A group of senators that includes Elizabeth Warren is asking the Consumer Financial Protection Bureau to take a tougher tack on companies that facilitate remittance payments, charging that the businesses are able to get around CFPB orders meant to drive transparency around how much customers are charged for these international payments.
Sens. Warren (D.-Mass.), Dianne Feinstein (D.-Calif.), Brian Schatz (D.-Hawaii), Jack Reed (D.-R.I.), and Alex Padilla (D.-Calif.) sent a letter to CFPB Director Rohit Chopra Wednesday afternoon asking the agency to “take action to eliminate hidden fees associated with international remittance payments.” The senators said that “junk fees” make it difficult for consumers to understand the true costs of sending money to family members in other countries.
While the CFPB in 2020 required that companies facilitating remittance transfers “disclose the exact exchange rate, the amount of certain fees, and the amount expected to be delivered to the recipient,” the senators said that some companies are boosting their revenue by burying fees in exchange rates, among other tactics.
“For example, while a remittance provider may display a zero-dollar transaction fee, they may provide a less favorable exchange rate [in order] to withhold a larger portion of the payment, resulting in a smaller sum being received by the remittance recipient,” the senators said.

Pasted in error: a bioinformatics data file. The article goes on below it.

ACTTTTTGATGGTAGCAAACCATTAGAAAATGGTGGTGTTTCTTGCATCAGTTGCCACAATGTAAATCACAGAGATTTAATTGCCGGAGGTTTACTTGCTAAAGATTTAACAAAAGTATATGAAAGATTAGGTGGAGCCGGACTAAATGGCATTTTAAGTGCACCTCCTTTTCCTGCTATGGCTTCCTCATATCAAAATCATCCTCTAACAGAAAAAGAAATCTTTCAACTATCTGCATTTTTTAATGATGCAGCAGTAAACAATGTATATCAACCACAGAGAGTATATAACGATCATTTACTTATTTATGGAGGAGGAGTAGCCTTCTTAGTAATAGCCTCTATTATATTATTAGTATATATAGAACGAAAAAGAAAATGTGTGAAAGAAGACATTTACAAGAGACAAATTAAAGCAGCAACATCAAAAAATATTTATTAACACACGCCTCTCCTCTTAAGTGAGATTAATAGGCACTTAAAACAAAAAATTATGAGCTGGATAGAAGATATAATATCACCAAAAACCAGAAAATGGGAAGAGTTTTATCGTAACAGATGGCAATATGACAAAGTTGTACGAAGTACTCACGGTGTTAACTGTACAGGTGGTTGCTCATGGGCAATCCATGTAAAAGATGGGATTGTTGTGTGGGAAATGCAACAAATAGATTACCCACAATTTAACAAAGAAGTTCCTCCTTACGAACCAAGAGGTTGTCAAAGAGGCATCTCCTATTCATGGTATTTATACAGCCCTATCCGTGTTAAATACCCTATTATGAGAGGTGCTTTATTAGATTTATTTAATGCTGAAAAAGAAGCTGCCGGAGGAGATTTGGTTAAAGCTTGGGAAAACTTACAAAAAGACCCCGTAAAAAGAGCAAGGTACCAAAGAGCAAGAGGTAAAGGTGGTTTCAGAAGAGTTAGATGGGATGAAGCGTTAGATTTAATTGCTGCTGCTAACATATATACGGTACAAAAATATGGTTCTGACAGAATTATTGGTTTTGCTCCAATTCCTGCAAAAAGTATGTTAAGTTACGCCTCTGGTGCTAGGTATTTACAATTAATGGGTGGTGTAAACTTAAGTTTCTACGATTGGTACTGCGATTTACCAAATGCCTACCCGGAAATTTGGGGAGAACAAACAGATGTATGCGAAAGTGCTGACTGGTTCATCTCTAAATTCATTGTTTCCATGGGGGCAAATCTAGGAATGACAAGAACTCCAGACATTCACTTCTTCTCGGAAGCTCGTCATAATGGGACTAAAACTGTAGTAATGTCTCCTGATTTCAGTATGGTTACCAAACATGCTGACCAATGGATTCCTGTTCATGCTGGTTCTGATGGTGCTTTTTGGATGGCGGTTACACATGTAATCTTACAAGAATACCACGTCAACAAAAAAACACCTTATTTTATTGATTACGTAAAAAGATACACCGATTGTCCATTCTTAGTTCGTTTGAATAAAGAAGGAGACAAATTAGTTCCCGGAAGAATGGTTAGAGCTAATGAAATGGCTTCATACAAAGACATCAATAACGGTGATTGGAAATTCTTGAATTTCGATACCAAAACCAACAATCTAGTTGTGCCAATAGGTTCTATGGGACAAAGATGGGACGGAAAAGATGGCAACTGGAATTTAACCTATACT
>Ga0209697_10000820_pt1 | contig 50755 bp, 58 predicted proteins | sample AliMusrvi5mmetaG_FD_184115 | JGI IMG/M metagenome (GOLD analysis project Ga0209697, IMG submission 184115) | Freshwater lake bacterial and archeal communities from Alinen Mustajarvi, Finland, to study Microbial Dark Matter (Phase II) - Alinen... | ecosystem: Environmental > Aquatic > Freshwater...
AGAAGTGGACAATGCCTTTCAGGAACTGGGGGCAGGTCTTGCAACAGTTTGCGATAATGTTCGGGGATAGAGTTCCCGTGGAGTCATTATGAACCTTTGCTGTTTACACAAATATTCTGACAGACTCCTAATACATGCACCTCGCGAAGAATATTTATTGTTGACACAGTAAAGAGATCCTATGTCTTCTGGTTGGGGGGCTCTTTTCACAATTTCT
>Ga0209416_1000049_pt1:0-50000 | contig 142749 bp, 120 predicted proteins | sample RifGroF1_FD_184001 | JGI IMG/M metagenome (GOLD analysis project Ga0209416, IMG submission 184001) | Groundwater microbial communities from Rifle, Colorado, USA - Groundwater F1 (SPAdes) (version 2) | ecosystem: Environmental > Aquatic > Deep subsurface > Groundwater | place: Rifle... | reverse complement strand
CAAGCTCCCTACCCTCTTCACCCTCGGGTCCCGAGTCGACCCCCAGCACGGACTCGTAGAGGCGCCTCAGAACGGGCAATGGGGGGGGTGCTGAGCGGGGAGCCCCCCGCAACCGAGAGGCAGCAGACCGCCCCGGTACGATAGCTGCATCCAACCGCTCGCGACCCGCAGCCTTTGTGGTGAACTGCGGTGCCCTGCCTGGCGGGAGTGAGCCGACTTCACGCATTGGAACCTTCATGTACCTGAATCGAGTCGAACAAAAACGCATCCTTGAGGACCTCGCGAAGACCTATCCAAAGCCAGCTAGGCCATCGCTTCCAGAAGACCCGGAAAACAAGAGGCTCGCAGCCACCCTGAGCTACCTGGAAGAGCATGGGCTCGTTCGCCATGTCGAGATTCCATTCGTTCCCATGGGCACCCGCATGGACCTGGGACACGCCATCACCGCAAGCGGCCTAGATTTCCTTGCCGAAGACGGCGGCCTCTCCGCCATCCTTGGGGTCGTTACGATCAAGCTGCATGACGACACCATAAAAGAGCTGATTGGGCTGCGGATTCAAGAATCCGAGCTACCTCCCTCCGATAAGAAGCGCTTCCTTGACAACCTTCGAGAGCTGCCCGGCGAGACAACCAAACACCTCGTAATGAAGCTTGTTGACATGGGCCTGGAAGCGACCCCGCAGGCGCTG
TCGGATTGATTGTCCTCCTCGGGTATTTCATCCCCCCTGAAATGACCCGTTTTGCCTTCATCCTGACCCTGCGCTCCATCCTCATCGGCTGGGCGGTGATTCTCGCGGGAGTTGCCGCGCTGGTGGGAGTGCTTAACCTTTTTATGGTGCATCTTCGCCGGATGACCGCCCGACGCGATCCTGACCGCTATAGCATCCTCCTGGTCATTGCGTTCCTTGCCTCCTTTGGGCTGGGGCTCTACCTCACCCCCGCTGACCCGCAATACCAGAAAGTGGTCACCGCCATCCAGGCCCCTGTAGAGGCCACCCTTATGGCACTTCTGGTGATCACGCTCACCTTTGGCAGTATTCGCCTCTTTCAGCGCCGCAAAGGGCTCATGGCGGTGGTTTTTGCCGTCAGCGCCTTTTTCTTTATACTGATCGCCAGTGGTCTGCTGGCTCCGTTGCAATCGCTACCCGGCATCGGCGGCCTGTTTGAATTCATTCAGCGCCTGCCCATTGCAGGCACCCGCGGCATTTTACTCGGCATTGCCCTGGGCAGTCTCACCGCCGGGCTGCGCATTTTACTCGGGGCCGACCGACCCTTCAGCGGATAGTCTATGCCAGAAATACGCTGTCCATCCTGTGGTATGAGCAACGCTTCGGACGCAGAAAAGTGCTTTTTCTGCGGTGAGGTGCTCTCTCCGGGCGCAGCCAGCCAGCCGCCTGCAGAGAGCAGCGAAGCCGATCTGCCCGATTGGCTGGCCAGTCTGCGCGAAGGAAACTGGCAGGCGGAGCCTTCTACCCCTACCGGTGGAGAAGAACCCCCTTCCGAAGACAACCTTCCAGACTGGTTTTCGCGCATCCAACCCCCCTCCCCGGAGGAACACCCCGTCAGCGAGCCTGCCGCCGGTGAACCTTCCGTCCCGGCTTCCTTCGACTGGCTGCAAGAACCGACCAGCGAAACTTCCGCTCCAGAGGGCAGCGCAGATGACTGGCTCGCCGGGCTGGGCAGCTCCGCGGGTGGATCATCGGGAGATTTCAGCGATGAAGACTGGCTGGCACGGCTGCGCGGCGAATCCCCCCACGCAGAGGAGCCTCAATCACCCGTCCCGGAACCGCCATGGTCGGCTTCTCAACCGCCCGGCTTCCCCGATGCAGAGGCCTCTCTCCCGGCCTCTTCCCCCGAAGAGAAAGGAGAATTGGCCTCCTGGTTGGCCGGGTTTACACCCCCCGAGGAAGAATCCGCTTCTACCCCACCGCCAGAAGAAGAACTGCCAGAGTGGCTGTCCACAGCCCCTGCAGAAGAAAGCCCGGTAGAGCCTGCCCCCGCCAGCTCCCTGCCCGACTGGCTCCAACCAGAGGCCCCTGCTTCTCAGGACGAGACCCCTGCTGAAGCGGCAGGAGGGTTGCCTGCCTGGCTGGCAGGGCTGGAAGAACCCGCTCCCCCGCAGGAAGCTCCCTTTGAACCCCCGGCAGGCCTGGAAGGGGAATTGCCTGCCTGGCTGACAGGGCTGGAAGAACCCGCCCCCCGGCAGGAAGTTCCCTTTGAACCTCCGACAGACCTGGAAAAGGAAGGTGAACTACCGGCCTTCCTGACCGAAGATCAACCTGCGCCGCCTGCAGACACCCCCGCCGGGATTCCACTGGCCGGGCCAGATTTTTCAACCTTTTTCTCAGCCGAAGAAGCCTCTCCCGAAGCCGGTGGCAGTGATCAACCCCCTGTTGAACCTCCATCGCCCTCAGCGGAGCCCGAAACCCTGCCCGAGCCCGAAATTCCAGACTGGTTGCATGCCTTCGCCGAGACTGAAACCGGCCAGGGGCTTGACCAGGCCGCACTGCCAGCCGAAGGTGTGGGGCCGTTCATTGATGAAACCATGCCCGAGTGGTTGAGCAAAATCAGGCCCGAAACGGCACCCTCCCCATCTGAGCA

They also said that certain remittance providers are abusing an exception for the “optional disclosure of non-covered third-party fees,” or fees that a remittance recipient’s financial institution charges.
“Despite technological advances that facilitate near-instantaneous information sharing, the exemption allows remittance providers to continue to estimate non-covered third-party fees,” which, accordingly, “reduces the incentive for providers to use technology that would provide accurate cost information.”
That exemption also goes against the requirements around remittance-fee estimates established through the Dodd-Frank Wall Street Reform and Consumer Protection Act, which only allowed estimates for a decade after passage, the senators wrote. Dodd-Frank was signed into law in May 2009, and many key provisions began taking effect in February 2010.
“As a result of these loopholes in the rules, remittance providers may technically comply with the CFPB’s remittance rule requirements while providing insufficient price transparency to allow consumers to make informed comparisons and choose the lowest-cost provider,” the senators wrote.
They requested that the CFPB make fee-related rules stronger, including by ensuring that providers can’t advertise their services as being “no-fee” while also “inflating exchange rates without limit” or declining to accurately state third-party costs.
“Instead, the CFPB should require remittance providers to display mid-market exchange rates, while only collecting revenue through added costs, including fixed third-party fees, openly displayed as ‘total cost,’” they said. A similar suggestion has also been made by the Remittance Community Task Force, which counts the United Nations Capital Development Fund and the World Bank Group among its members.
In their letter, the senators did not name specific companies found to be inflating revenue through hidden or misleading fees.
A spokesperson for the CFPB told MarketWatch that the agency received the letter and was reviewing it.